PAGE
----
Historically, how important have fungi been as a source of new drugs?
Fungi have played a large role in the development of many important drugs that are in wide use today. The most well-known of these are the penicillins.
It has been argued by some that this group of antibiotics may be credited with having one of the largest impacts on humans than any other single drug. It has saved countless live and is still in widespread use in human medicine as well as farming.
Another example is the cyclosporins. These compounds are potent immunosuppressive agents that fulfil an important role in halting the rejection of organ and tissue transplants.
The statins also come from fungi. Statins are the cholesterol-lowering medications that are experiencing ever increasing use to help reduce the risk of cardiovascular disease.
Combined, these three groups of drug have probably impacted many millions of lives worldwide.
So far, how many species of fungi have been examined for bioactive components and how many are there still left to investigate?
It is not entirely clear how many fungi have been tested worldwide. It is estimated that there may be 1.5 to well over 5 million species of fungi in the world. However, only about 70,000 have been described suggesting that a majority of fungal species have yet to be identified or tested. There is a huge amount of fungal biodiversity awaiting discovery.
What is “crowdsourcing” and how did you come to use a crowdsourcing approach in your research?
Crowdsourcing is the process by which help is sought from a large group of people that is able to contribute their thoughts, funds, information, services, goods, etc. for a common cause. The purpose of crowdsourcing is that the contributions of many individuals can help achieve a much greater impact than the isolated efforts of a few.
When one considers the sheer magnitude of the number of fungi in the environment and our ability as a team to access a reasonable number of them, it is clear that this job requires a much larger team than we could ever hope to mobilize as a single lab. It made great sense to ask for the public’s help.
In the process we also are using this as an opportunity to help provide information to the public about the work going on in our lab, teach about the drug discovery process, and increase awareness of fungi and natural products.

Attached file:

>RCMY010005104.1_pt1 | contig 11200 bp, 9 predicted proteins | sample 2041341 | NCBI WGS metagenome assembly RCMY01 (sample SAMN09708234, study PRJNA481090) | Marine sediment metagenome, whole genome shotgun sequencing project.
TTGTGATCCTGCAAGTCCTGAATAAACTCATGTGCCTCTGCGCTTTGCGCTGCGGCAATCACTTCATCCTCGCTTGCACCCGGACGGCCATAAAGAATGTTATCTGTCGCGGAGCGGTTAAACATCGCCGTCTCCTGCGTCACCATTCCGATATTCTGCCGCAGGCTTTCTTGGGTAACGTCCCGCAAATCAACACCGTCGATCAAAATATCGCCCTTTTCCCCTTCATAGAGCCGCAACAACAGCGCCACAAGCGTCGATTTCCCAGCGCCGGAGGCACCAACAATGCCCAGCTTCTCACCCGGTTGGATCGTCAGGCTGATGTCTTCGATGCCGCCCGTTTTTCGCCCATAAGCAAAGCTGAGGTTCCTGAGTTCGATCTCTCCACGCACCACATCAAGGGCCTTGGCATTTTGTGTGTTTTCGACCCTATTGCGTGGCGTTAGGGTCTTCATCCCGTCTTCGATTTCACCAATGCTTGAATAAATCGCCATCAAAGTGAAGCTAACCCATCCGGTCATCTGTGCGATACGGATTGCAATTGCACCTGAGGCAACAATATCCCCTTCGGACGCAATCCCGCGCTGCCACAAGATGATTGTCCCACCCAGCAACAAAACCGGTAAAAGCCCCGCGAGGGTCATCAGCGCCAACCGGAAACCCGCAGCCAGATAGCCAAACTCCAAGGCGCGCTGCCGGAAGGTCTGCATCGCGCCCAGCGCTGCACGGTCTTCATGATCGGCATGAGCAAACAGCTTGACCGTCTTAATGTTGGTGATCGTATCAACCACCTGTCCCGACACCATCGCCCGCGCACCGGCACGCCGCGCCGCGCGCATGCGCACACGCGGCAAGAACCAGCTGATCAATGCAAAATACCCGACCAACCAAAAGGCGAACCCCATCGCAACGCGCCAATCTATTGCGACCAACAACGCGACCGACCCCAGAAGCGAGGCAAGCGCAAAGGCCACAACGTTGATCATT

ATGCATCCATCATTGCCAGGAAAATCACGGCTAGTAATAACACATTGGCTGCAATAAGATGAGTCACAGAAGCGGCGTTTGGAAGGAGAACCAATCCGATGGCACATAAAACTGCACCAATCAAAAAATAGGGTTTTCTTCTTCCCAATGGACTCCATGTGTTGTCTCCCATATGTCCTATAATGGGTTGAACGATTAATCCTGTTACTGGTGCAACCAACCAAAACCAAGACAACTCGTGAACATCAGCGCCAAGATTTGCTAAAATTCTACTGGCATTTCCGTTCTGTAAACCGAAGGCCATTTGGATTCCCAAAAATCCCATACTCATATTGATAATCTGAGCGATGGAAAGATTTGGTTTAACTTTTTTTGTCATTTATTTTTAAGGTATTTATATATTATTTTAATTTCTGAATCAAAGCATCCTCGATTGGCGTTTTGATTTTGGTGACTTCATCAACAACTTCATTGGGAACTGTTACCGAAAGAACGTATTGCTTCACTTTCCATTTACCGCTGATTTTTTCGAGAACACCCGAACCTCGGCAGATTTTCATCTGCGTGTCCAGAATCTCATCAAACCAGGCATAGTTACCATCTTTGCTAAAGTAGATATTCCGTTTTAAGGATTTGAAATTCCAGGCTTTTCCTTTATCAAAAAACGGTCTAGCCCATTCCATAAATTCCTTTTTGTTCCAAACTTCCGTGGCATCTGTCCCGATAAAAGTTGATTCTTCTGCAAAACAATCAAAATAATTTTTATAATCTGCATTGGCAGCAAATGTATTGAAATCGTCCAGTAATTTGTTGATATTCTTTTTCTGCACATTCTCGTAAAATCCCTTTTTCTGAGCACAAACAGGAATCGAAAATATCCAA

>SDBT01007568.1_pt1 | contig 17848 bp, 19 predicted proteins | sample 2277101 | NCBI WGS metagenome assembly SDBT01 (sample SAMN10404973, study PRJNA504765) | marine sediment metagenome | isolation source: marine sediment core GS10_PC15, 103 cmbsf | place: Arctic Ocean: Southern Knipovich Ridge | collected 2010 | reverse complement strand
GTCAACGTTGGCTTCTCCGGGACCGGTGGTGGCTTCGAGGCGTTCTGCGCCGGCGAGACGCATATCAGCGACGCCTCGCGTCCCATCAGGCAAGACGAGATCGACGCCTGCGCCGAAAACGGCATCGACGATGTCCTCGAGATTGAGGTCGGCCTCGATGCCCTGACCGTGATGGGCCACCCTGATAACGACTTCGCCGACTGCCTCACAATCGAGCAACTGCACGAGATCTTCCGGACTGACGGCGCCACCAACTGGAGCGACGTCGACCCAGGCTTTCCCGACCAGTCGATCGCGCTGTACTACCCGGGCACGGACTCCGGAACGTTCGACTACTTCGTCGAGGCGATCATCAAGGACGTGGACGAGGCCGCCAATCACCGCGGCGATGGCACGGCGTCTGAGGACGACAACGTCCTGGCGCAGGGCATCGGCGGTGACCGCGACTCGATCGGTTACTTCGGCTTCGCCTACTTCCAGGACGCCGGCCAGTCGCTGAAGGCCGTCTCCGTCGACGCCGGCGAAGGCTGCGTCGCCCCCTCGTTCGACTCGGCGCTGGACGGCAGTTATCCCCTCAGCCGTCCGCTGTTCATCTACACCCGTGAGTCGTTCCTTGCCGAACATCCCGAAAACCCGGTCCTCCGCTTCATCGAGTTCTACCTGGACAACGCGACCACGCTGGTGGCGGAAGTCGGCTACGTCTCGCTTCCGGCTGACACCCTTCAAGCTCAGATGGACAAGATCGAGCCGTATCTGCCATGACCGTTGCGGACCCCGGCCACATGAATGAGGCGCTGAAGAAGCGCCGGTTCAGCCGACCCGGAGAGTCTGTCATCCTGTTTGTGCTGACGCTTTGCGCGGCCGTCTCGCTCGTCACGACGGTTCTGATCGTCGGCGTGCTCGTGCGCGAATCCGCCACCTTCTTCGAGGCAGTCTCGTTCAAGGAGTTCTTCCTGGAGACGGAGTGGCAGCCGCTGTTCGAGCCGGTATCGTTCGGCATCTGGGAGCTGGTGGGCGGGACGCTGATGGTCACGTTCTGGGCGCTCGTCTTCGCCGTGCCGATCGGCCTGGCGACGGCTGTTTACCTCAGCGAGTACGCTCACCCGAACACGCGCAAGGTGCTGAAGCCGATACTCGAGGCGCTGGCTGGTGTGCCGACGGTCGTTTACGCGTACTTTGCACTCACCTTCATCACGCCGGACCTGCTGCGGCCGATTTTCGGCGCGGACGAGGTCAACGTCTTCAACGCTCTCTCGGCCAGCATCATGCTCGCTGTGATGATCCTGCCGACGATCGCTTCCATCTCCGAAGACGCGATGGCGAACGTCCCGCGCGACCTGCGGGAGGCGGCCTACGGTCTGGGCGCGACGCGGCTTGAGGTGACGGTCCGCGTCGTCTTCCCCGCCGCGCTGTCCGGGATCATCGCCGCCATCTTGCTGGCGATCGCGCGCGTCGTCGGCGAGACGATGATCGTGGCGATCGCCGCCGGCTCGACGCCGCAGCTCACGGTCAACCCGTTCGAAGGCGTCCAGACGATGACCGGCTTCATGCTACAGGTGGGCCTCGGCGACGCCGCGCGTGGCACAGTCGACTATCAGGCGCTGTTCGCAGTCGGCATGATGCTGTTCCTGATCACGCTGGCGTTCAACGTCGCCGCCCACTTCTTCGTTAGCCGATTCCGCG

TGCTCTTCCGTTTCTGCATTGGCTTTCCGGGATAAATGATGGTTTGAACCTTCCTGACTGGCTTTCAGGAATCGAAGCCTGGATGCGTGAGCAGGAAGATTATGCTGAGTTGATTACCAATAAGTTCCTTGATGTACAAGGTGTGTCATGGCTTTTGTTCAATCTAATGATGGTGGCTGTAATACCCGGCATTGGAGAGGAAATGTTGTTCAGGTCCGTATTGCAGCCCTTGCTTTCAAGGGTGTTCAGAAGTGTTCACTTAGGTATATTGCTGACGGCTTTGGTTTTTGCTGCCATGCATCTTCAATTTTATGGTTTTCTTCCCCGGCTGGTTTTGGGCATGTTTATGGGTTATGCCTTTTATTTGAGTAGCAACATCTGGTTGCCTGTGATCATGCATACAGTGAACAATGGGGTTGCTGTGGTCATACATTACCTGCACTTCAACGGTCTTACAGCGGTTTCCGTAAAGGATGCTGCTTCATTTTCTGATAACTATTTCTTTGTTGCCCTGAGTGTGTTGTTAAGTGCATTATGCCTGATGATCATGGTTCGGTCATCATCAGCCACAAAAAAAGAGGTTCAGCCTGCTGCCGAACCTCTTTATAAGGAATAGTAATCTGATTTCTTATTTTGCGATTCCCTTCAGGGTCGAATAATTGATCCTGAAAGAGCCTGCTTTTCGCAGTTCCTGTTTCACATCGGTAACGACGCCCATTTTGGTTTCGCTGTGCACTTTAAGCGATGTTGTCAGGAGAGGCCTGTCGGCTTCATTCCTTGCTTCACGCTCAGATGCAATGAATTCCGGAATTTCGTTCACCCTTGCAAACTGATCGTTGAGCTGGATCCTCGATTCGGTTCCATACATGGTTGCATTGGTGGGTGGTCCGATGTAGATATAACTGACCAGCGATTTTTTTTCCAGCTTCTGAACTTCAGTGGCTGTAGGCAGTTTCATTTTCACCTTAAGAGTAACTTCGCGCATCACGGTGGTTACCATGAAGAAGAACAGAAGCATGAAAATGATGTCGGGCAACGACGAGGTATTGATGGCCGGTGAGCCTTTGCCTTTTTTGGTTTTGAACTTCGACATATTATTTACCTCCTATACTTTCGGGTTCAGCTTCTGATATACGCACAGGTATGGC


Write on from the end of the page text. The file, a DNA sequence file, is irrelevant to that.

At a time when there appears to be a growing divide between the public and scientific community’s understanding of science and medicine, it is important to look for ways of reuniting both sides on these important issues.
Please can you describe the new fungal strain your research team found as a result of crowdsourcing?
The strain is a Tolypocladium sp. It is likely a new species of fungus collected by a citizen scientist near Salcha, Alaska USA. The fungus was isolated from a dirt sample collected in the person’s backyard.
Fungi related to this strain are well known for producing many natural products including the cyclosporins. What is interesting about this particular strain is its ability to make the new compound maximiscin.
The ability of a fungus to make new compounds like maximiscin is one of the reasons that the crowdsourcing program works so well. Even though we and other may have looked at this and related fungi before, we have a strain that is doing something rather unique compared to the others.
The fungus may be what is referred to as a “chemotype,” that is to say the same species of fungus, but one that has a unique biosynthetic capability. Being able to access new chemotypes through crowdsourcing is a good way to find new compounds.
How did you discover that this fungal strain could produce a metabolite with antitumor activity?
Our lab puts all fungi and their extracts through a series of tests to determine which ones make compounds that could have beneficial biological effects. We screen all these samples through a panel of infectious disease and cancer related targets.
The extract (combined pool of natural products) produced from this fungus showed an ability to kill cancerous cells, but spare normal cells.
We knew from chemical testing this organism was making something we had not seen before so it was selected for a more intensive investigation resulting in the discovery of maximiscin.
How important do you think crowdsourcing will be in the future of science?
Crowdsourcing has huge potential to impact science in many positive ways such as attacking big problems that require lots of help. But crowdsourcing is also essential to the future of science because we (scientists) need to do better communicating what we do and why we are doing it.
Technology is driving every aspect of our lives. If we are not working to include people in the process of understanding what is being accomplished then there will be increased misunderstanding of what science provides as a service for improving the human condition.
For example, drugs are not just made up overnight. They come about through a long and sometimes circuitous process that involves lots of hard work and a bit of luck too. Helping people understand this process ensures that better understanding exists between both scientists and the public.
How can “citizen scientists” get involved in future projects and is this opportunity open to everyone with an interest in science?